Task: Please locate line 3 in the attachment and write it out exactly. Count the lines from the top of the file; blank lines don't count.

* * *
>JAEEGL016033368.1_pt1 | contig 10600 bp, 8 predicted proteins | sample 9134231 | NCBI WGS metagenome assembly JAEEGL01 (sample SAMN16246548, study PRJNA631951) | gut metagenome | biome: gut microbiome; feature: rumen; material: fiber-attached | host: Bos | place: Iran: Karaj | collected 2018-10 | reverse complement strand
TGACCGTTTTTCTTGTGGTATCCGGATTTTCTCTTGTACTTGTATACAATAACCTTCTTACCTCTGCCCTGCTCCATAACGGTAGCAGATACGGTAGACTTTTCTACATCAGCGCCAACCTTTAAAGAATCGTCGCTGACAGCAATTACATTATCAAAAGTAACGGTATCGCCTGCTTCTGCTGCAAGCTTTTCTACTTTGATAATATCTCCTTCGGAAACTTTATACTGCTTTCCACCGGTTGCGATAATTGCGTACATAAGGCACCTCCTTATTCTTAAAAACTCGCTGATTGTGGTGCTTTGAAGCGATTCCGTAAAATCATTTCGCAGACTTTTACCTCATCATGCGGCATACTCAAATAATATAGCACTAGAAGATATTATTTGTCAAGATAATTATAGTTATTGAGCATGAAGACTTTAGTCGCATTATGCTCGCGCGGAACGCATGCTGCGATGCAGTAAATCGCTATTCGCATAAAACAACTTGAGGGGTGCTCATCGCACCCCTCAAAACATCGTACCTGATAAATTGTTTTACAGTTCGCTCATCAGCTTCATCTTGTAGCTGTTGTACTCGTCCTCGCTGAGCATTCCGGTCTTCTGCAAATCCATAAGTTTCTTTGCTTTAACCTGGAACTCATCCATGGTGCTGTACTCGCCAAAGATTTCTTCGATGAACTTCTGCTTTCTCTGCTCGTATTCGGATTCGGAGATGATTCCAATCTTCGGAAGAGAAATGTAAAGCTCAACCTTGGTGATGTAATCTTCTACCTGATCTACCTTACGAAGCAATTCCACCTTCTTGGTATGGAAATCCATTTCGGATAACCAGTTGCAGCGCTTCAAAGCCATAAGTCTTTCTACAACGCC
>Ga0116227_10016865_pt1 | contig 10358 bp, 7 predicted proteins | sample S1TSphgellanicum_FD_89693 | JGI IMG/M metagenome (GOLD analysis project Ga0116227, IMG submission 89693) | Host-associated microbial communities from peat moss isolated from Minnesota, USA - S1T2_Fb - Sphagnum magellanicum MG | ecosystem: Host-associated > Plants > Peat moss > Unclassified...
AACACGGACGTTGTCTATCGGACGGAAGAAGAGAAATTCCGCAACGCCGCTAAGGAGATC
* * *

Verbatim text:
>Ga0116227_10016865_pt1 | contig 10358 bp, 7 predicted proteins | sample S1TSphgellanicum_FD_89693 | JGI IMG/M metagenome (GOLD analysis project Ga0116227, IMG submission 89693) | Host-associated microbial communities from peat moss isolated from Minnesota, USA - S1T2_Fb - Sphagnum magellanicum MG | ecosystem: Host-associated > Plants > Peat moss > Unclassified...